Monastic enclosures


Hello Everyone,
I belong to a Monastery as a secular oblate. This monastery is cloistered with a Papal Enclosure. Could you explain the term Papal Enclosure and are there other degrees of enclosure. Thank you,nannyma


Hi “nannyma” I will offer the information that I have. But I need to tell you that I am just a lay woman. I have no affiliation with any monastic order.

Having said this, my understanding of “Papal Enclosure” is as follows: A Papal Enclosure means that the brothers or sisters of that Order, remain within the precincts of the monastery grounds, leaving only for medical reasons. There are typically walls and grilles separating them, from the outside world. And they are completely devoted to the contemplative life.

I understand, also… that such Orders usually have what are called “Extern” brothers and sisters. These members live in the monastery and participate fully in the devotional life of the community… but they also conduct all of the “outside” business of the monastery (grocery shopping, errands… etc.).

I am sorry, but I know nothing of various “degrees” of enclosure. I hope someone else may comment on that. God bless you.


There seem to be two basic types of enclosure - papal enclosure (in which the Holy See approves the enclosure) and constitutional enclosure (in which the enclosure is defined in the monastery’s constitution.)

Marie Veronica did a great job of describing papal enclosure, at least as I understand it. But here is a document which goes into some detail:


General Principles

  1. § 1. The enclosure of nuns of the wholly contemplative life is called papal, because the rules governing it must be confirmed by the Holy See, even in the case of norms to be specified in the Constitutions and in other legislative texts of the Institute (Statutes, Directories, etc.). (65)

Given the great variety of Institutes dedicated to the wholly contemplative life and given the variety of their traditions, some aspects of their separation from the world are left to particular law, and are subject to the approval of the Holy See.

Particular law can also lay down stricter norms regarding enclosure.

Extent of enclosure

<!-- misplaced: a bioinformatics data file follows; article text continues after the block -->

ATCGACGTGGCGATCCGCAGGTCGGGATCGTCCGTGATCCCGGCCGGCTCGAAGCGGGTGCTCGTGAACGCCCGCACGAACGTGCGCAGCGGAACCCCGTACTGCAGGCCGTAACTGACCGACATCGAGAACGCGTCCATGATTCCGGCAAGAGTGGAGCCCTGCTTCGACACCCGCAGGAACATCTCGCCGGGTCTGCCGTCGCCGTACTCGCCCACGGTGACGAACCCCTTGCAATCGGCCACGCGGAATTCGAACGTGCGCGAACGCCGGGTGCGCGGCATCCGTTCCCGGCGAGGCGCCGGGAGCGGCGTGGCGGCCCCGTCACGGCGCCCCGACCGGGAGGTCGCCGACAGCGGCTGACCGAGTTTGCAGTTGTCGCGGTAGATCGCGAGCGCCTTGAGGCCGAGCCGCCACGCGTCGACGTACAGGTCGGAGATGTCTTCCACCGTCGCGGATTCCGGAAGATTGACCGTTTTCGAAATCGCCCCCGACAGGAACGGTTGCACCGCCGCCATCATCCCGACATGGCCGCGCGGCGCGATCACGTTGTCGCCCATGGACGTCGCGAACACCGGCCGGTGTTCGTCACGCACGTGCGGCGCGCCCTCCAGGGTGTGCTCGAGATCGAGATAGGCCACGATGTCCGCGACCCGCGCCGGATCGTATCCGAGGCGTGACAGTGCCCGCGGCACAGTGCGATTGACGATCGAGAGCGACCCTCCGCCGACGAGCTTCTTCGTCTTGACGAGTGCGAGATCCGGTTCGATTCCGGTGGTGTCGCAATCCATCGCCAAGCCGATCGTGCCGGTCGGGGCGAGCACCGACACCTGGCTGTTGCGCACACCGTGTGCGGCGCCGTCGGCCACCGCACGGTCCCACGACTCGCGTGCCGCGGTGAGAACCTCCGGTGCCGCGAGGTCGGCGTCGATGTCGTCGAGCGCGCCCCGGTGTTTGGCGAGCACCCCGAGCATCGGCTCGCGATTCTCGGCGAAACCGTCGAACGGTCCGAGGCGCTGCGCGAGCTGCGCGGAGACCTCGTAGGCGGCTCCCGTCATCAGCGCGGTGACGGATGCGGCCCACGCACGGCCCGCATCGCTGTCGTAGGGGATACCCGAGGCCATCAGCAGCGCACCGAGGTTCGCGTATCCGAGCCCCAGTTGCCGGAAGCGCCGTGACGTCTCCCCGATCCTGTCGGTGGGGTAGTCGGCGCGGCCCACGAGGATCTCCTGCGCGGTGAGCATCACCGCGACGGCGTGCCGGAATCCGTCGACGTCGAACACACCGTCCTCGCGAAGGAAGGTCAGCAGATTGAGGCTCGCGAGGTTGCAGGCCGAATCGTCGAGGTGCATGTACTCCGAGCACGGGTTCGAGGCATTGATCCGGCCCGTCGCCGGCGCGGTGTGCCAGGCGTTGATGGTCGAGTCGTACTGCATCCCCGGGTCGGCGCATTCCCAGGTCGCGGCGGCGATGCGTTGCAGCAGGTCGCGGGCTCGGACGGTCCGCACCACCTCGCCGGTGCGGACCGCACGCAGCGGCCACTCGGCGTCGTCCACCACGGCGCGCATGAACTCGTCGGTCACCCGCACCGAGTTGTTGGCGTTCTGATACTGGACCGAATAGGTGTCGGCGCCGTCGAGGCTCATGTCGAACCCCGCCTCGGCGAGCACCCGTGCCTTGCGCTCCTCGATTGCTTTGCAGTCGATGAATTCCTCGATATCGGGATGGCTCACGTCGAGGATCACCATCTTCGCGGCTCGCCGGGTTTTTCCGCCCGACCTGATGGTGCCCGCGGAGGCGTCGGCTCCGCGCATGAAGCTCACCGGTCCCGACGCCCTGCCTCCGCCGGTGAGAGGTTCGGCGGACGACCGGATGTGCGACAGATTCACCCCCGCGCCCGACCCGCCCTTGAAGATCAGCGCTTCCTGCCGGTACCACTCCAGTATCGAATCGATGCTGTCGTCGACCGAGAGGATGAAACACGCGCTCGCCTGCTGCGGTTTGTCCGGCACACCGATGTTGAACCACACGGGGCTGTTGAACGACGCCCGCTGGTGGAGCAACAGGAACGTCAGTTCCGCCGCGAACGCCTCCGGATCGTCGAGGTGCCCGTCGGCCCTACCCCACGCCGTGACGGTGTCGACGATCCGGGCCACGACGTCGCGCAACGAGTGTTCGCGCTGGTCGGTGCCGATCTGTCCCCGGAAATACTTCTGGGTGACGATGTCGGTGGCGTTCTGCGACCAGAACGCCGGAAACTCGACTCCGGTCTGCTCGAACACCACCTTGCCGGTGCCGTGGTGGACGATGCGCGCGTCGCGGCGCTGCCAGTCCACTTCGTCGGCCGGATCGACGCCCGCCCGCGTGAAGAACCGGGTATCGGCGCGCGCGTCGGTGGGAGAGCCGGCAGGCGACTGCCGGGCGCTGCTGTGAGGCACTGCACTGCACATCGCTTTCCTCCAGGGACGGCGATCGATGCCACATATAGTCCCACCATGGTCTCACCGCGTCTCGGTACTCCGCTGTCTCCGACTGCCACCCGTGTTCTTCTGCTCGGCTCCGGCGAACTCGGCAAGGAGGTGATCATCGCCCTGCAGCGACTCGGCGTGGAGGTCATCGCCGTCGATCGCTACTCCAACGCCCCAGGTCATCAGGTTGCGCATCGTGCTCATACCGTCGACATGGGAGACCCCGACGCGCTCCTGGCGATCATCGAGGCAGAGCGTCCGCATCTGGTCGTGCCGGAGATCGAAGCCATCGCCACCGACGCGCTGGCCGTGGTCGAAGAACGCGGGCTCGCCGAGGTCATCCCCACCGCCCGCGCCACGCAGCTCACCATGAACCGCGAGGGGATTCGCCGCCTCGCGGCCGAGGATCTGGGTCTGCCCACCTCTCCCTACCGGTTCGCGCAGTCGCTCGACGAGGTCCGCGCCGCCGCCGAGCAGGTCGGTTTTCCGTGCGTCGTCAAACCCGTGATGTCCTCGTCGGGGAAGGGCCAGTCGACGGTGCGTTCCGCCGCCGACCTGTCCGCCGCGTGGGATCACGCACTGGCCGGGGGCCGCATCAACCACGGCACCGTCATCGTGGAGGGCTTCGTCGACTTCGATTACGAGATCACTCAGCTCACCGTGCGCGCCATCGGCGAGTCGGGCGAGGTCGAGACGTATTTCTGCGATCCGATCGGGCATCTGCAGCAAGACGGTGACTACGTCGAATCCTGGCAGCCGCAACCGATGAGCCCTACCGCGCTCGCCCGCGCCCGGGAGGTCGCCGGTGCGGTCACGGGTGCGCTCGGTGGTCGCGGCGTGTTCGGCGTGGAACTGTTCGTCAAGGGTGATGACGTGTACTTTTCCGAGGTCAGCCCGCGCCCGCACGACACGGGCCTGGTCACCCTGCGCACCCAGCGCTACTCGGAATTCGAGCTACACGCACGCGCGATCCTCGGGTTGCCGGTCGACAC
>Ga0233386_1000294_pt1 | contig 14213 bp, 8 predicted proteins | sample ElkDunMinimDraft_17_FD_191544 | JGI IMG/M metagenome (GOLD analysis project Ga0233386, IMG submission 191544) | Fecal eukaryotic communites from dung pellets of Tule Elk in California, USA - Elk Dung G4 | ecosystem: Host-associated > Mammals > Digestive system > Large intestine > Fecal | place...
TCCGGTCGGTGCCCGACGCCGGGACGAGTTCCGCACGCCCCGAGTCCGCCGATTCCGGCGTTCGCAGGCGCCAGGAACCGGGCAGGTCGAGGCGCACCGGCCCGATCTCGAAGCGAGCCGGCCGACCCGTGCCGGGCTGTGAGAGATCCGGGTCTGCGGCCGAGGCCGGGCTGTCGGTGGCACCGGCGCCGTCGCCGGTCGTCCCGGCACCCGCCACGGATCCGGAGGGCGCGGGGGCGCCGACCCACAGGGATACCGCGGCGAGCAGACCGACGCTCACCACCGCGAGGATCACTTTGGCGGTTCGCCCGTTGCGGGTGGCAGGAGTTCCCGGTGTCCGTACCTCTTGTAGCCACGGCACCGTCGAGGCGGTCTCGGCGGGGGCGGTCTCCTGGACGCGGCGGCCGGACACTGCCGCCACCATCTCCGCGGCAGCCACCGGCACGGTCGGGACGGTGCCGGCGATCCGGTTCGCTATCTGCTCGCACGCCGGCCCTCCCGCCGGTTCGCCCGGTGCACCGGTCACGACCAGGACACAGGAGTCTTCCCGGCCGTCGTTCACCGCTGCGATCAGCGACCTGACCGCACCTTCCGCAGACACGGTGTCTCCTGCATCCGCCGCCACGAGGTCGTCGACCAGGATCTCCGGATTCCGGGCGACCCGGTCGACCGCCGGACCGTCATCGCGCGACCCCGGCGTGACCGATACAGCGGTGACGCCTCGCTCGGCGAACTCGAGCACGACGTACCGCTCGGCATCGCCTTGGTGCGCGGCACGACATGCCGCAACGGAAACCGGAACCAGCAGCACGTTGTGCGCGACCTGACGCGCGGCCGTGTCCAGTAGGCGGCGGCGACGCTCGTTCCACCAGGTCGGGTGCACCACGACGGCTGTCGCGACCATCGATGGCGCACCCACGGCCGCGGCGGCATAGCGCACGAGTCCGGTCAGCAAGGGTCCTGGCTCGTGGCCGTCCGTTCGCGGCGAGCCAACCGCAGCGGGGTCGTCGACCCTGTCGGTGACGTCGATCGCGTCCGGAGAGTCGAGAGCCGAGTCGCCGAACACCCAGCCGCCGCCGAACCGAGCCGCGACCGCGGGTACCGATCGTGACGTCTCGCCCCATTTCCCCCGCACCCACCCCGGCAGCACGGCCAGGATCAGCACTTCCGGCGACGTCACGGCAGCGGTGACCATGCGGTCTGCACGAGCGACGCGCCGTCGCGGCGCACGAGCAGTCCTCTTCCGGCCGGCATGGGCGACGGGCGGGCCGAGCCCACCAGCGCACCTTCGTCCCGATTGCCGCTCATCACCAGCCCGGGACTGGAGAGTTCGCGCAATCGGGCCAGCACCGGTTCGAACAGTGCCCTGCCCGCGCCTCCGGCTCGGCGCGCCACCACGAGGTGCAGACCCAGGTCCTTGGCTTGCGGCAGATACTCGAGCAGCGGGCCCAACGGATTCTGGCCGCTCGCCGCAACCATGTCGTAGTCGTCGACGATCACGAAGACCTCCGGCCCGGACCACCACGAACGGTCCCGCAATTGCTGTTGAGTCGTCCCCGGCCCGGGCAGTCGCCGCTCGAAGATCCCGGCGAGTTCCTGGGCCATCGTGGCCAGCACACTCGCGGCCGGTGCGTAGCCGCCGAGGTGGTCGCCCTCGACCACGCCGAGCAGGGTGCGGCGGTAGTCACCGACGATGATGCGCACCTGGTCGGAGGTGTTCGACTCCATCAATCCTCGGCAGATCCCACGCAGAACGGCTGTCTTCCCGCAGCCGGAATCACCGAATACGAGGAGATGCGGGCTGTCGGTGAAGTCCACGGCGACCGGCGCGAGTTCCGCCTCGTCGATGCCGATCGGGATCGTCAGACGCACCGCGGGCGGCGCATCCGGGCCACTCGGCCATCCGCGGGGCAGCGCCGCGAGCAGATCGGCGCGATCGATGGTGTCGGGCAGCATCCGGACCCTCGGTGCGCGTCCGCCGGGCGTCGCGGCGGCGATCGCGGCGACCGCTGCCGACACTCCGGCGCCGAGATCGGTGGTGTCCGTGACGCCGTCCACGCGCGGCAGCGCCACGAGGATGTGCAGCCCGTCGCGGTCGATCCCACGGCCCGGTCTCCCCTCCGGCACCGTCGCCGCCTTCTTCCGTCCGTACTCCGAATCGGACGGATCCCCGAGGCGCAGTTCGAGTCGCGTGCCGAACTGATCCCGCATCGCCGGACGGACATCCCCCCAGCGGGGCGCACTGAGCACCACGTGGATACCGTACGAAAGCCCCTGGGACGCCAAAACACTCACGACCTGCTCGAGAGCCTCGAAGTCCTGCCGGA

§ 2. The law of papal enclosure extends to the residence and to all areas, indoors and outdoors, reserved to the nuns.

The means by which the monastery building itself, the choir, the parlours and all areas reserved to the nuns are separated from the outside must be physical and effective, not just symbolic or “neutral”. These means are to be defined in the Constitutions and supplementary legislative documents, with due regard both for the places themselves and for the different traditions of individual Institutes and monasteries.

The participation of the faithful in the liturgy is not a reason for the nuns to leave the enclosure nor for the faithful to enter the nuns’ choir. Guests cannot be allowed to enter the monastery enclosure.

The obligation of enclosure

§ 3. a) By virtue of the law of enclosure, nuns, novices and postulants must live within the enclosure of the monastery, and it is not permissible for them to leave it, except in cases provided for by law; nor it is permissible for anyone to enter the area of the enclosure of the monastery, with the exception of cases provided for by law.

§ 3. b) Norms concerning the separation from the world of extern Sisters are to be defined by particular law.

§ 3. c) The law of enclosure entails a grave obligation of conscience both for the nuns and for outsiders.

The document goes on at some length, I simply quoted a portion of it.


Did you ever read IN THIS HOUSE OF BREDE?

One of the nuns in this fictional abbey (though based on Stanbrook Abbey in England) said somthing like this, “An enclosed monastery is a powerhouse of prayer. Just as you build a fence around a powerhose to keep people from interfering with its workings, so is the monasatery enclosed to keep out distractions”.


Terrific novel! It begins pre-Vatican II but that in itself is rewarding reading. I recommend it to everyone.


If you are more keen on pre-vatican II papal enclosure with turns, drawers going through walls and so on, read
SPONSA CHRISTI, written by Pope Pius XII. You have it in French or Spanish on the Vatican website but there's no translation. :(


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